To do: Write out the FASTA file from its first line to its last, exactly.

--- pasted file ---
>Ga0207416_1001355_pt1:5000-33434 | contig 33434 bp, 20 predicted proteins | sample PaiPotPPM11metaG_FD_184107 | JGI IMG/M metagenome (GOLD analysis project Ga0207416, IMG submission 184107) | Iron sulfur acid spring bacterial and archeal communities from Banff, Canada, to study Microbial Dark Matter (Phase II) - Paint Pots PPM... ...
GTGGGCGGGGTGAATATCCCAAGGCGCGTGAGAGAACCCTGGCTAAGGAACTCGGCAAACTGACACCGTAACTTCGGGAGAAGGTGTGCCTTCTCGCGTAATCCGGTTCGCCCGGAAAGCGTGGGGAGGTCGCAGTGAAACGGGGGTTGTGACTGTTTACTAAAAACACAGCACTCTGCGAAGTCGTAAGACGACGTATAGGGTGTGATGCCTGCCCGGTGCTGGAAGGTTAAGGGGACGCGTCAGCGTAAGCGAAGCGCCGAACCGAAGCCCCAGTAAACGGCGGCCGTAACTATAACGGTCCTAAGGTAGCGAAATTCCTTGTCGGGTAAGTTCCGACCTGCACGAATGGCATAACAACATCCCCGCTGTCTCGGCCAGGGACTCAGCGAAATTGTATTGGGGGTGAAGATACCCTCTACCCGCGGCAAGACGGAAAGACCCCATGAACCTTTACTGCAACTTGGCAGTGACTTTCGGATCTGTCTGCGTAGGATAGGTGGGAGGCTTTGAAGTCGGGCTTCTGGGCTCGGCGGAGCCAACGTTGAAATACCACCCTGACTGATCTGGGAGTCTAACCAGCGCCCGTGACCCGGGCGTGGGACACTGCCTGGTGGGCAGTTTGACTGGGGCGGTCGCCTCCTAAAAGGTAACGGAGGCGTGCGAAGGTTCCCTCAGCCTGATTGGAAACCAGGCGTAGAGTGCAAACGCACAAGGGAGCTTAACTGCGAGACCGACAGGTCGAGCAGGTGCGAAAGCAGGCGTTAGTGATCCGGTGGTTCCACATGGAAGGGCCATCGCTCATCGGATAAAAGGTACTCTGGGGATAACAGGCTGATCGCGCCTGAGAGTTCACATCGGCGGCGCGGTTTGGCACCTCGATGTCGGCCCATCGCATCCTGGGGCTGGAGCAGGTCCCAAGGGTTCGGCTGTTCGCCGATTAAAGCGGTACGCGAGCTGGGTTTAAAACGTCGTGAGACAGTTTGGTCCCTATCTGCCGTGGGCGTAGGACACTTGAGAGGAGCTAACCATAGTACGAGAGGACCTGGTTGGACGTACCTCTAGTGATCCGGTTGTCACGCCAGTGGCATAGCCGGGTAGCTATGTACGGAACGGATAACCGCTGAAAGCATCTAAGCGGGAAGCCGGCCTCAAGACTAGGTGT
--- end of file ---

>Ga0207416_1001355_pt1:5000-33434 | contig 33434 bp, 20 predicted proteins | sample PaiPotPPM11metaG_FD_184107 | JGI IMG/M metagenome (GOLD analysis project Ga0207416, IMG submission 184107) | Iron sulfur acid spring bacterial and archeal communities from Banff, Canada, to study Microbial Dark Matter (Phase II) - Paint Pots PPM... ...
GTGGGCGGGGTGAATATCCCAAGGCGCGTGAGAGAACCCTGGCTAAGGAACTCGGCAAACTGACACCGTAACTTCGGGAGAAGGTGTGCCTTCTCGCGTAATCCGGTTCGCCCGGAAAGCGTGGGGAGGTCGCAGTGAAACGGGGGTTGTGACTGTTTACTAAAAACACAGCACTCTGCGAAGTCGTAAGACGACGTATAGGGTGTGATGCCTGCCCGGTGCTGGAAGGTTAAGGGGACGCGTCAGCGTAAGCGAAGCGCCGAACCGAAGCCCCAGTAAACGGCGGCCGTAACTATAACGGTCCTAAGGTAGCGAAATTCCTTGTCGGGTAAGTTCCGACCTGCACGAATGGCATAACAACATCCCCGCTGTCTCGGCCAGGGACTCAGCGAAATTGTATTGGGGGTGAAGATACCCTCTACCCGCGGCAAGACGGAAAGACCCCATGAACCTTTACTGCAACTTGGCAGTGACTTTCGGATCTGTCTGCGTAGGATAGGTGGGAGGCTTTGAAGTCGGGCTTCTGGGCTCGGCGGAGCCAACGTTGAAATACCACCCTGACTGATCTGGGAGTCTAACCAGCGCCCGTGACCCGGGCGTGGGACACTGCCTGGTGGGCAGTTTGACTGGGGCGGTCGCCTCCTAAAAGGTAACGGAGGCGTGCGAAGGTTCCCTCAGCCTGATTGGAAACCAGGCGTAGAGTGCAAACGCACAAGGGAGCTTAACTGCGAGACCGACAGGTCGAGCAGGTGCGAAAGCAGGCGTTAGTGATCCGGTGGTTCCACATGGAAGGGCCATCGCTCATCGGATAAAAGGTACTCTGGGGATAACAGGCTGATCGCGCCTGAGAGTTCACATCGGCGGCGCGGTTTGGCACCTCGATGTCGGCCCATCGCATCCTGGGGCTGGAGCAGGTCCCAAGGGTTCGGCTGTTCGCCGATTAAAGCGGTACGCGAGCTGGGTTTAAAACGTCGTGAGACAGTTTGGTCCCTATCTGCCGTGGGCGTAGGACACTTGAGAGGAGCTAACCATAGTACGAGAGGACCTGGTTGGACGTACCTCTAGTGATCCGGTTGTCACGCCAGTGGCATAGCCGGGTAGCTATGTACGGAACGGATAACCGCTGAAAGCATCTAAGCGGGAAGCCGGCCTCAAGACTAGGTGT